Training Others in Leading

How important is it for me as a worship leader to train others? How should I go about this discipleship process?

The trendy term today is mentoring. Whatever terminology you use—discipling, training others, mentoring—make sure you do it.

Ephesians 4:11-12 says that one of the functions of church leadership is to “to prepare God’s people for works of service.” In light of this, my job as a worship leader is not just to lead worship. My job is to train others in leading worship. Preparing God’s people for works of service.

Most worship leaders do not seem to see training others as a high priority. Of course, it is necessary to lead worship for corporate gatherings, to find new songs and to oversee the worship ministry. These are all important. But beyond all of these we must draw others into the gifts that God has put into them. By doing this we are beginning to fulfill what He told us to do.

Most churches (even large churches) have one worship leader. If that person is absent for any reason, it is often assumed that the worship segment of the service will be lacking. Is this really necessary? Not if we will disciple others to lead worship.

I am not suggesting to have several people leading with no one person in charge. That can be an extremely difficult situation. What is needed is a worship leader who will disciple others into leading.

I was the primary worship leader at my church for many years. But through careful and deliberate personal instruction, I trained and taught others in leading worship. Some of them have moved on to lead worship at other churches. Others have remained at our congregation as part of our worship team and some even take over the leadership role when the current worship leader is absent.

In the discipleship process, We sat and discussed various aspects of worship and worship leading. We prayed together. I attempted to answer their worship leading questions. Each one is as thoroughly prepared to lead as I can make them before they take on a Sunday morning worship service.

They each “took the big plunge” on a Sunday morning when I was present. I did this deliberately so I could act as a back-up in case of an “emergency.” In this way, they are able to concentrate more on their worship leading instead of on any potential problems.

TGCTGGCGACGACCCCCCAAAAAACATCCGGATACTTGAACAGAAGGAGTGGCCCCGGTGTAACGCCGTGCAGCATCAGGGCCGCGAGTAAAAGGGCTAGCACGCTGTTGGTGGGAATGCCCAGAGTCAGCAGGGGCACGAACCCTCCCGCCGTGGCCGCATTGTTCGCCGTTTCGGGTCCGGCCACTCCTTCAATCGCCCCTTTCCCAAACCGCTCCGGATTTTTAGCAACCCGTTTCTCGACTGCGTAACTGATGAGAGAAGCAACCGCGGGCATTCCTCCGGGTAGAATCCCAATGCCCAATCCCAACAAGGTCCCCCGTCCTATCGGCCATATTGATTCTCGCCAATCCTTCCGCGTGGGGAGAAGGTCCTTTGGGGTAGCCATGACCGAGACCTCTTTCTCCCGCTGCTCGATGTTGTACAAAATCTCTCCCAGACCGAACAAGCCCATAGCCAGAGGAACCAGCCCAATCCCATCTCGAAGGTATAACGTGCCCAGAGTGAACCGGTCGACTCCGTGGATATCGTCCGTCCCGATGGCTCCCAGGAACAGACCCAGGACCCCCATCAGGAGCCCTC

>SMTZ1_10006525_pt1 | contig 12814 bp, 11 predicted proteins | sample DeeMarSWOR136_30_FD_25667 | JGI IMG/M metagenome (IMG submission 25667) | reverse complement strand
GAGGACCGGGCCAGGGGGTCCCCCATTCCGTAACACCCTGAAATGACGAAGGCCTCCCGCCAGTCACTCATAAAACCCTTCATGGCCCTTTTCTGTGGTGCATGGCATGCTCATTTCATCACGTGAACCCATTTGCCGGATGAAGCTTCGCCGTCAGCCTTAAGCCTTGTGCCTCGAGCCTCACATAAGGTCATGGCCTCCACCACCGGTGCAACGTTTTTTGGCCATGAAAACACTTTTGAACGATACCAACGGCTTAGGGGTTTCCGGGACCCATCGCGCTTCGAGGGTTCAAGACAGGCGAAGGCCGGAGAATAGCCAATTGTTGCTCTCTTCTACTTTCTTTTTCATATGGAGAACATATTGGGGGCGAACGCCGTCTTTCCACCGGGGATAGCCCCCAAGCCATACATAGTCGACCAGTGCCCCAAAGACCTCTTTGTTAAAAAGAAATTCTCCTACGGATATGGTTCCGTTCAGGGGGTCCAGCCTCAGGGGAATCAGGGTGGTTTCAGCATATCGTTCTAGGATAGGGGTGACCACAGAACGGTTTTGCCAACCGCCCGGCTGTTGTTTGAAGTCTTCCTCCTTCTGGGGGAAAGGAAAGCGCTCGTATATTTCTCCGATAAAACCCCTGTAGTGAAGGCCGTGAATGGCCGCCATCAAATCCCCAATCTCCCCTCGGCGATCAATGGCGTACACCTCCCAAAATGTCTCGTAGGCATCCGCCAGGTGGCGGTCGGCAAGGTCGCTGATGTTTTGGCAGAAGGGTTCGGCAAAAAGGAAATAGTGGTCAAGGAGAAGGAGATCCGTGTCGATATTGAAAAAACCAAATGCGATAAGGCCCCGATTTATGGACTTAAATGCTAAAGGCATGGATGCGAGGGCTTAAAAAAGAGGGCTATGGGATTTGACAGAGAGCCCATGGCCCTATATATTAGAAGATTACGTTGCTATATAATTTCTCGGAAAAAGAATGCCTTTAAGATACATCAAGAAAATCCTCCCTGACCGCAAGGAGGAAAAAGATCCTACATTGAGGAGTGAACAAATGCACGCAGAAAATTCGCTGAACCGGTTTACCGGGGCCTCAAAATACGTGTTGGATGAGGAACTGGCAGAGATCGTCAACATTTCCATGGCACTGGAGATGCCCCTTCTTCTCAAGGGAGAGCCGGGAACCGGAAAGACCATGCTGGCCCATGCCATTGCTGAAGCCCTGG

After the service, I would offer my thoughts, a constructive analysis, on what they did. My objective was to give creative, practical input that would help them the next time. I also offered lots of encouragement. This last point is vital. I even tended to give praise to them in front of the rest of the team or sometimes even the congregation. Timely encouragement will usually have better long-term results than even practical criticism.

It should be noted that I do not claim to know all there is to know about leading worship. I simply trust that the Holy Spirit within them will make up for what I cannot offer…and He does! The point is this: we need to disciple others even if we do not “have it all together.” If you wait until you are perfect, it will never get done.

If you do not have what you consider a good candidate for leading worship, then ask God to send someone (or to show you the person who is already there). It is always amazing to see how faithful the Lord is when we really trust Him.

In all of this, remember that there are those who will simply be musicians or singers, not leaders. Don’t downplay the role of these people: they are important. But continue to look for those faithful people to whom you can entrust leadership, those who will also be able to teach others (2 Timothy 2:2).

Remember, if God has given you a position of authority in His church, it is not just so you can do all the work. Disciple others. It is not just a good idea… He commands it.

For further thoughts on this topic, you might check out my book, Mentoring Worship Leaders: Training the Next Generation.